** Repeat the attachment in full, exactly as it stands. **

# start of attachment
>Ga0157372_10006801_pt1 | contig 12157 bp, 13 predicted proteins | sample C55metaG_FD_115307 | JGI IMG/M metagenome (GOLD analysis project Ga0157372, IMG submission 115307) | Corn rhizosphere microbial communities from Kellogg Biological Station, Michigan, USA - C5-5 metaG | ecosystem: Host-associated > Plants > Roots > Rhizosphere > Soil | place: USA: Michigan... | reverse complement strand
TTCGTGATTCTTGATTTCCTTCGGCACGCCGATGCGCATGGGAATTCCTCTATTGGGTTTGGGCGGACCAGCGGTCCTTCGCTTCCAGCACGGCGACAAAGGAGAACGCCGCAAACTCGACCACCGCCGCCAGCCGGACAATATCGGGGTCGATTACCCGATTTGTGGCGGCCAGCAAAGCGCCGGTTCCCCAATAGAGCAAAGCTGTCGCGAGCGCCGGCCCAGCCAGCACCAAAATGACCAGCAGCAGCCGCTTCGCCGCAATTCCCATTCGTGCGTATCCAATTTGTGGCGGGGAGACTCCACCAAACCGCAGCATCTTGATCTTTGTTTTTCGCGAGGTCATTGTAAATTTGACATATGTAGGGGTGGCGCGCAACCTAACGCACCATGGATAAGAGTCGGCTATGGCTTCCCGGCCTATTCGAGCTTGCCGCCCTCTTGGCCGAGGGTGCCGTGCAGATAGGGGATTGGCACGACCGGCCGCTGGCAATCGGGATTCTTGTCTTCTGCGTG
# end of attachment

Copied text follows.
>Ga0157372_10006801_pt1 | contig 12157 bp, 13 predicted proteins | sample C55metaG_FD_115307 | JGI IMG/M metagenome (GOLD analysis project Ga0157372, IMG submission 115307) | Corn rhizosphere microbial communities from Kellogg Biological Station, Michigan, USA - C5-5 metaG | ecosystem: Host-associated > Plants > Roots > Rhizosphere > Soil | place: USA: Michigan... | reverse complement strand
TTCGTGATTCTTGATTTCCTTCGGCACGCCGATGCGCATGGGAATTCCTCTATTGGGTTTGGGCGGACCAGCGGTCCTTCGCTTCCAGCACGGCGACAAAGGAGAACGCCGCAAACTCGACCACCGCCGCCAGCCGGACAATATCGGGGTCGATTACCCGATTTGTGGCGGCCAGCAAAGCGCCGGTTCCCCAATAGAGCAAAGCTGTCGCGAGCGCCGGCCCAGCCAGCACCAAAATGACCAGCAGCAGCCGCTTCGCCGCAATTCCCATTCGTGCGTATCCAATTTGTGGCGGGGAGACTCCACCAAACCGCAGCATCTTGATCTTTGTTTTTCGCGAGGTCATTGTAAATTTGACATATGTAGGGGTGGCGCGCAACCTAACGCACCATGGATAAGAGTCGGCTATGGCTTCCCGGCCTATTCGAGCTTGCCGCCCTCTTGGCCGAGGGTGCCGTGCAGATAGGGGATTGGCACGACCGGCCGCTGGCAATCGGGATTCTTGTCTTCTGCGTG